Mississippi lawmaker discloses dementia diagnosis from floor

Fri, 24 Mar 2017 22:02:15 UT

(AP) — A colorful Mississippi state lawmaker who is an undertaker by trade drew a standing ovation from colleagues Friday after announcing from the House floor that he has dementia, vowing to live out his days with "the gusto of a hound dog." Holland said he learned only last week of the diagnosis and discussed keeping it private with his wife but decided to go public to raise awareness of the condition. Dementia, which affects millions in the U.S., is generally described as a decline in mental ability severe enough to interfere with daily life — with Alzheimer's disease its most common form. The Atlanta-based Centers for Disease Control and Prevention has said better understanding the diverse forms of dementia as the U.S. population ages is essential to the future of public health. After Holland's announcement, lawmakers gave him a standing ovation with extended cheers and whistles, and Republican House Speaker Philip Gunn led a prayer for his colleague.



The Latest: McConnell disappointed about GOP health bill

Fri, 24 Mar 2017 21:56:29 UT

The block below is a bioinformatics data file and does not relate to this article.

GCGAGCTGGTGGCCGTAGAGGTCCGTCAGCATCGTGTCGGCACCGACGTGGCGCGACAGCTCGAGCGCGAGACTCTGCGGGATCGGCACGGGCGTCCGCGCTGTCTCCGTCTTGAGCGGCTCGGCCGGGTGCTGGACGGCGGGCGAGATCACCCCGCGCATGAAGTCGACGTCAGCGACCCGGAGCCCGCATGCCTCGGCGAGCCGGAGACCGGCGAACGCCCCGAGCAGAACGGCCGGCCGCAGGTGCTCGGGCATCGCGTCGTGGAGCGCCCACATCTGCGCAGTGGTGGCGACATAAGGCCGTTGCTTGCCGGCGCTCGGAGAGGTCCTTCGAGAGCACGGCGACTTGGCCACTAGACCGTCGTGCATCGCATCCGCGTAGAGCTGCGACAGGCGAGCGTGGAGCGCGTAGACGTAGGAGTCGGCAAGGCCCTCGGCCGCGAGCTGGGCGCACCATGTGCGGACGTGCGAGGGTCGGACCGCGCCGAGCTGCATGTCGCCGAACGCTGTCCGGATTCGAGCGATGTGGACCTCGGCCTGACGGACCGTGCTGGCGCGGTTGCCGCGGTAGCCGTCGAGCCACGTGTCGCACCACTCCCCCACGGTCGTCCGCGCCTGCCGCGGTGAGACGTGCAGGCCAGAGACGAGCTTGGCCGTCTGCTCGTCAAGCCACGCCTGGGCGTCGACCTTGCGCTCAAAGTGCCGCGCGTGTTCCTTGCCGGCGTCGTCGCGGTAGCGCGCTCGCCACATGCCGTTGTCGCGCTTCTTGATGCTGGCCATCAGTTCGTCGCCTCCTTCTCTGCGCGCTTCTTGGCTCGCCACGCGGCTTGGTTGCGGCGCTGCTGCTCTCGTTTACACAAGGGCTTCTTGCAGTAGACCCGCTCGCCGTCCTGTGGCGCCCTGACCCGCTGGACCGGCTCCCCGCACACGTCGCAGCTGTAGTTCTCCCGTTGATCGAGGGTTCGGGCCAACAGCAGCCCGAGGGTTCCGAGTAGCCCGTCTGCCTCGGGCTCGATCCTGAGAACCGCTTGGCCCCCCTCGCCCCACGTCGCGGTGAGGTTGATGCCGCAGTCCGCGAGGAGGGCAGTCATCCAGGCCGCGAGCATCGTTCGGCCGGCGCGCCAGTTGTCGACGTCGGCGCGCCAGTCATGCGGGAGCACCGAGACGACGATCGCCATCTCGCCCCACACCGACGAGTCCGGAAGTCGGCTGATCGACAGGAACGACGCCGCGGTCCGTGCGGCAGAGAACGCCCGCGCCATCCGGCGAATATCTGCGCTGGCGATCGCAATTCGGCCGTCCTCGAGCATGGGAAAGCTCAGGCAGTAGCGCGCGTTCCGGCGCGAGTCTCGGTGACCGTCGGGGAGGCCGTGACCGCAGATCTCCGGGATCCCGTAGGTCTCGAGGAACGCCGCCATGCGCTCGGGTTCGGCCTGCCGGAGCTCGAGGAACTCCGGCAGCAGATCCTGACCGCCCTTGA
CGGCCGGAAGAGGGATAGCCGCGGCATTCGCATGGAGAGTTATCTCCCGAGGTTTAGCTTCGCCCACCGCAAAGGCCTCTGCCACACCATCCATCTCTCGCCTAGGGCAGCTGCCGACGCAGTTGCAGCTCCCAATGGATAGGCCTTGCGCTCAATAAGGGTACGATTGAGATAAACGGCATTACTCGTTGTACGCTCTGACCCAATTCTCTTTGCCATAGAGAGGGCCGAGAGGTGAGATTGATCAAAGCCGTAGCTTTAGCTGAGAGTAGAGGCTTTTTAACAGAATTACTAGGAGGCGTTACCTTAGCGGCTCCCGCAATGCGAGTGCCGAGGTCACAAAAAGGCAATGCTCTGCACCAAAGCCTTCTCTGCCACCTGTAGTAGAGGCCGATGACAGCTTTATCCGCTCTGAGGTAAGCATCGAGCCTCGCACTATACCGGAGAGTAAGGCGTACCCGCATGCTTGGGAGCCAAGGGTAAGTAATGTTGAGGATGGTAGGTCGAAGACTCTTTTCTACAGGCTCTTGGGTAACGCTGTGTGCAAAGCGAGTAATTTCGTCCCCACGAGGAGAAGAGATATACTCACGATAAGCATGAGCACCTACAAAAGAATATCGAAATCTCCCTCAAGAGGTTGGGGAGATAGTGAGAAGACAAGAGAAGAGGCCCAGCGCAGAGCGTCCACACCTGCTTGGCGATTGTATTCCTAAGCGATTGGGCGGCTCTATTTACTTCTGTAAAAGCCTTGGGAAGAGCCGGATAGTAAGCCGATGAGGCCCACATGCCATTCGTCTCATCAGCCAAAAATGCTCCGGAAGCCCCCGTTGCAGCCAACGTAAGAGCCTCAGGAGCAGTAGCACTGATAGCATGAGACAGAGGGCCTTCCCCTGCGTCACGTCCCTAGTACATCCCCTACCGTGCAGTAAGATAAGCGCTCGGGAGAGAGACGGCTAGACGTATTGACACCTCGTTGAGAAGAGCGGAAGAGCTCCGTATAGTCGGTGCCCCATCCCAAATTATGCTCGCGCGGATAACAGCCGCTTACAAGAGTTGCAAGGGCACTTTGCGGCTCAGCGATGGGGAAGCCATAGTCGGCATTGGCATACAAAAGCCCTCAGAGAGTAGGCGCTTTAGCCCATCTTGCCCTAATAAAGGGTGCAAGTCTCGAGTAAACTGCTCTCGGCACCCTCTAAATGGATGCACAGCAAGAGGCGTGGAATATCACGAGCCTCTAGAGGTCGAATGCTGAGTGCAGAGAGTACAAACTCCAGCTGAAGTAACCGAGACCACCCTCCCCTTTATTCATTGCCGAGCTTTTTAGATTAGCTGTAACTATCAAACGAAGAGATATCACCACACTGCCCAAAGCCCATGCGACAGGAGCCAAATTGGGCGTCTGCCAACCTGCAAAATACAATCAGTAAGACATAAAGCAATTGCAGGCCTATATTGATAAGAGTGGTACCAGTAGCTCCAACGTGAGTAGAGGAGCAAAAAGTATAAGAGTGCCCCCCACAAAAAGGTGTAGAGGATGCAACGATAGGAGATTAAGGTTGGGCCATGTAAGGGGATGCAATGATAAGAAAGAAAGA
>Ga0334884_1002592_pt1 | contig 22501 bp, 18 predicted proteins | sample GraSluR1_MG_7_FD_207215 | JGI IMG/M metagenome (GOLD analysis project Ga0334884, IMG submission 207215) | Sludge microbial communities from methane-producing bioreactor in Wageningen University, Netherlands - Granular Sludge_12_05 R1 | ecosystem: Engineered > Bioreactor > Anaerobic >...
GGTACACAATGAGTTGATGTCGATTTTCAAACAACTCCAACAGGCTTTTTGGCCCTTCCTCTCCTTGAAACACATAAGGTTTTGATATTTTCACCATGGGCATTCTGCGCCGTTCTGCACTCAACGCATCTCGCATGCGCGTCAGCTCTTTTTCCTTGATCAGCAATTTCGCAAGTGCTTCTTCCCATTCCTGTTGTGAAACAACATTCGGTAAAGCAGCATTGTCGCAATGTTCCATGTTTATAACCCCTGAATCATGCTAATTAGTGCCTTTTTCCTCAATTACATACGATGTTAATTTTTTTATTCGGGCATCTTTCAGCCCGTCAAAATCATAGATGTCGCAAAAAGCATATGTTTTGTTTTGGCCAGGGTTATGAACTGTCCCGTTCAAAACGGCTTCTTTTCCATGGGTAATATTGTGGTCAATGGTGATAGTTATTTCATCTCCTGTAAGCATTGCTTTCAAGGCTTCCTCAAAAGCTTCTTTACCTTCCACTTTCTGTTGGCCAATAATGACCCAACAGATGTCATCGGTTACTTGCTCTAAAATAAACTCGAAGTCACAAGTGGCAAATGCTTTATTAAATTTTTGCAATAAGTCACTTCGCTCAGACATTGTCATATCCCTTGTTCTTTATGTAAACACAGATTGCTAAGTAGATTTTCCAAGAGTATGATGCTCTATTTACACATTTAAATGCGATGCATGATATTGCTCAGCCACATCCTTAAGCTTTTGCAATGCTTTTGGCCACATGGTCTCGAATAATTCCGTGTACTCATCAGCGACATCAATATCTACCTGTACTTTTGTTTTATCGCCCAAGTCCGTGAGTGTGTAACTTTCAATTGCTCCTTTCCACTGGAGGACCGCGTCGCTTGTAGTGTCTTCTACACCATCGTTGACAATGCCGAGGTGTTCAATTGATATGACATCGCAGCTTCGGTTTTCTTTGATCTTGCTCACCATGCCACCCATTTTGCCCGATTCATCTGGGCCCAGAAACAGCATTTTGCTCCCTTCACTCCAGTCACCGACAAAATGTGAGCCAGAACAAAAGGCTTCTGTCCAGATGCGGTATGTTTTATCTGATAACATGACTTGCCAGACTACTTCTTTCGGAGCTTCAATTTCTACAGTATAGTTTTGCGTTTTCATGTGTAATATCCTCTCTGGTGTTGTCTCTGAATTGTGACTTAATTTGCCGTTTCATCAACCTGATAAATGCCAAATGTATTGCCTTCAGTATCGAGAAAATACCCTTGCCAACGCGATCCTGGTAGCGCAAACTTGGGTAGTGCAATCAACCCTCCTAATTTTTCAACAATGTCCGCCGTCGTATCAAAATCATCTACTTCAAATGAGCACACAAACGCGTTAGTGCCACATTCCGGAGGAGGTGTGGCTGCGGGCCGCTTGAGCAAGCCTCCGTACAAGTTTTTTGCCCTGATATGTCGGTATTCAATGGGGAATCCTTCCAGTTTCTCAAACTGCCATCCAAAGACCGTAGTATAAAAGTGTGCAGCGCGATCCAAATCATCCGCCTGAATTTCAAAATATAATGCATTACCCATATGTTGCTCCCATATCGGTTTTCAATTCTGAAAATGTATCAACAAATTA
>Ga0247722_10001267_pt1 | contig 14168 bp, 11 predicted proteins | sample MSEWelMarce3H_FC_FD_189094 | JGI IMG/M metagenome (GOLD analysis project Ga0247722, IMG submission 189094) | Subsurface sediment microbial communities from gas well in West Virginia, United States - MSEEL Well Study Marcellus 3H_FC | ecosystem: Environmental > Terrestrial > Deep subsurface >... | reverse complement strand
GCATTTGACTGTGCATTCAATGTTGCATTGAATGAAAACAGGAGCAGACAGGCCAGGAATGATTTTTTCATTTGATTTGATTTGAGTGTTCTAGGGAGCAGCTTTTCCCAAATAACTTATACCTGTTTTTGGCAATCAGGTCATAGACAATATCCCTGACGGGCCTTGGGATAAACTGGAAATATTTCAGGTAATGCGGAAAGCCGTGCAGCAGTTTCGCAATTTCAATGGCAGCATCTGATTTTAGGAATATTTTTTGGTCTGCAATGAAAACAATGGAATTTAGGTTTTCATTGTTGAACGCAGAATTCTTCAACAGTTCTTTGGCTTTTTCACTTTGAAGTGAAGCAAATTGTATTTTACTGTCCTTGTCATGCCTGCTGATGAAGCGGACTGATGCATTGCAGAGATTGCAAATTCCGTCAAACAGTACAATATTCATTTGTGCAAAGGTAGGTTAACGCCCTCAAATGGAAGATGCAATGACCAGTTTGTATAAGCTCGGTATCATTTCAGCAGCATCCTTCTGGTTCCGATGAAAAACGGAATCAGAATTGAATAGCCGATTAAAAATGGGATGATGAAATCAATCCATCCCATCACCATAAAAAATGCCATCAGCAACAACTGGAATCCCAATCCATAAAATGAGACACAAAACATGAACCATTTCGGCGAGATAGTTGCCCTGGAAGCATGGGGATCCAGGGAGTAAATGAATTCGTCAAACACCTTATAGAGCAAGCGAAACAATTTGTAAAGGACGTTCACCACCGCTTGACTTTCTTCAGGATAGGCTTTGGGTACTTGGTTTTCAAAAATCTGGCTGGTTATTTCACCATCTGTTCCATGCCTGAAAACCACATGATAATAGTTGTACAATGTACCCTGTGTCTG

The Kentucky Republican says in a statement that "Obamacare is failing the American people" and says he appreciates the efforts of House Speaker Paul Ryan and President Donald Trump to keep a Republican promise to try to repeal and replace the health care law. President Donald Trump says he would be willing to reopen negotiations for a health care bill with Democrats if the Affordable Care Act fails. Speaker Paul Ryan says the collapse of the House Republican health care bill means former President Barack Obama's health care law will be around for the foreseeable future. [...] spokesman Sean Spicer says President Donald Trump is confident that the White House has done "every single thing possible" to corral the 216 votes needed to pass legislation to repeal the Obama-era health care law. According to GOP lawmakers and congressional aides, House Republican leaders were short of the votes needed for the bill to pass. Separately, Vice President Mike Pence was meeting near the Capitol with recalcitrant members of the conservative House Freedom Caucus in a last-ditch effort to secure support. Democrats and some veterans groups say a provision of the Republican health care bill could raise costs for millions of veterans who use tax credits to buy private insurance. Minnesota Rep. Tim Walz, the top Democrat on the House Veterans Affairs panel, called the GOP plan "shameful" and said it would leave many veterans without affordable insurance options. The legislation is the GOP's long-promised bill to repeal and replace former President Barack Obama's health care law. After each Republican speaks on the House floor in favor of the bill, Rep. John Yarmuth, D-Ky., cites the number of people in their congressional district who will lose health insurance under the bill. GOP moderates are unhappy that it would cause millions of voters to lose coverage and boost medical costs for others. President Donald Trump is telling